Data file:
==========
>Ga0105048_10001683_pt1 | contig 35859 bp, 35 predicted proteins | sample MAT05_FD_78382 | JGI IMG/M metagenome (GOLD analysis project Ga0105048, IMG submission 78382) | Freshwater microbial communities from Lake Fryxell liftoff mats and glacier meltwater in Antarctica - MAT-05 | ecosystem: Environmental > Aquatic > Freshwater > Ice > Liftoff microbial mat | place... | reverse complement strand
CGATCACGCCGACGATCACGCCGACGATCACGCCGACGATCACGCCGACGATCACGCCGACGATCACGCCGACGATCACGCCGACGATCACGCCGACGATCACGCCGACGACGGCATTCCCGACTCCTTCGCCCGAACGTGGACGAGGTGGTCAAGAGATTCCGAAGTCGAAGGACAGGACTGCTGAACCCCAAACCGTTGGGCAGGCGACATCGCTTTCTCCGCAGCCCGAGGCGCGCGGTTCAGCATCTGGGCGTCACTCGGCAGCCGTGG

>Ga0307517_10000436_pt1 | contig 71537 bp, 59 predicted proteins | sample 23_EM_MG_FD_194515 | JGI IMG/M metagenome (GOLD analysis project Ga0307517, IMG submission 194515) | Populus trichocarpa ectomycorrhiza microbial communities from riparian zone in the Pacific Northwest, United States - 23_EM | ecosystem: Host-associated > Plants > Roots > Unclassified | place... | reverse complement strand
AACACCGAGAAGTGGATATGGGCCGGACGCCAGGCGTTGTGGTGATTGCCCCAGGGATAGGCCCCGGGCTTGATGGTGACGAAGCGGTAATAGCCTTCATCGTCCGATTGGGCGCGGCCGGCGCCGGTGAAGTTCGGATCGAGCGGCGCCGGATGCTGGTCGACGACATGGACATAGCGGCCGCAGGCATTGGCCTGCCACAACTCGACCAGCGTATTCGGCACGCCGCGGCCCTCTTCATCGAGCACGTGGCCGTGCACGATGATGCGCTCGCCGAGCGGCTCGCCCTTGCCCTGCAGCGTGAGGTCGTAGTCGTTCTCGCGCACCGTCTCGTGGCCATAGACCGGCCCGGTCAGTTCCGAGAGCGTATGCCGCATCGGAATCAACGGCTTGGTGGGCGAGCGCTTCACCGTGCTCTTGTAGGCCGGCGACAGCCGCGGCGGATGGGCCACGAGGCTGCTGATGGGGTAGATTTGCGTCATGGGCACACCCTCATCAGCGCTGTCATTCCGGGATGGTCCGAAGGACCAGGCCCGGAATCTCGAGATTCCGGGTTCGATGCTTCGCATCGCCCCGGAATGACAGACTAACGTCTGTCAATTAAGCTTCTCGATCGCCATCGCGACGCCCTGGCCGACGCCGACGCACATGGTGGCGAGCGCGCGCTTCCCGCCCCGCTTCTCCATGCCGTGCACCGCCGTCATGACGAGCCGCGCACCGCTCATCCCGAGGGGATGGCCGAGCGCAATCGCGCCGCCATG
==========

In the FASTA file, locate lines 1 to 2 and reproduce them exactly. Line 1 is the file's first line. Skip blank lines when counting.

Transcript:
>Ga0105048_10001683_pt1 | contig 35859 bp, 35 predicted proteins | sample MAT05_FD_78382 | JGI IMG/M metagenome (GOLD analysis project Ga0105048, IMG submission 78382) | Freshwater microbial communities from Lake Fryxell liftoff mats and glacier meltwater in Antarctica - MAT-05 | ecosystem: Environmental > Aquatic > Freshwater > Ice > Liftoff microbial mat | place... | reverse complement strand
CGATCACGCCGACGATCACGCCGACGATCACGCCGACGATCACGCCGACGATCACGCCGACGATCACGCCGACGATCACGCCGACGATCACGCCGACGATCACGCCGACGACGGCATTCCCGACTCCTTCGCCCGAACGTGGACGAGGTGGTCAAGAGATTCCGAAGTCGAAGGACAGGACTGCTGAACCCCAAACCGTTGGGCAGGCGACATCGCTTTCTCCGCAGCCCGAGGCGCGCGGTTCAGCATCTGGGCGTCACTCGGCAGCCGTGG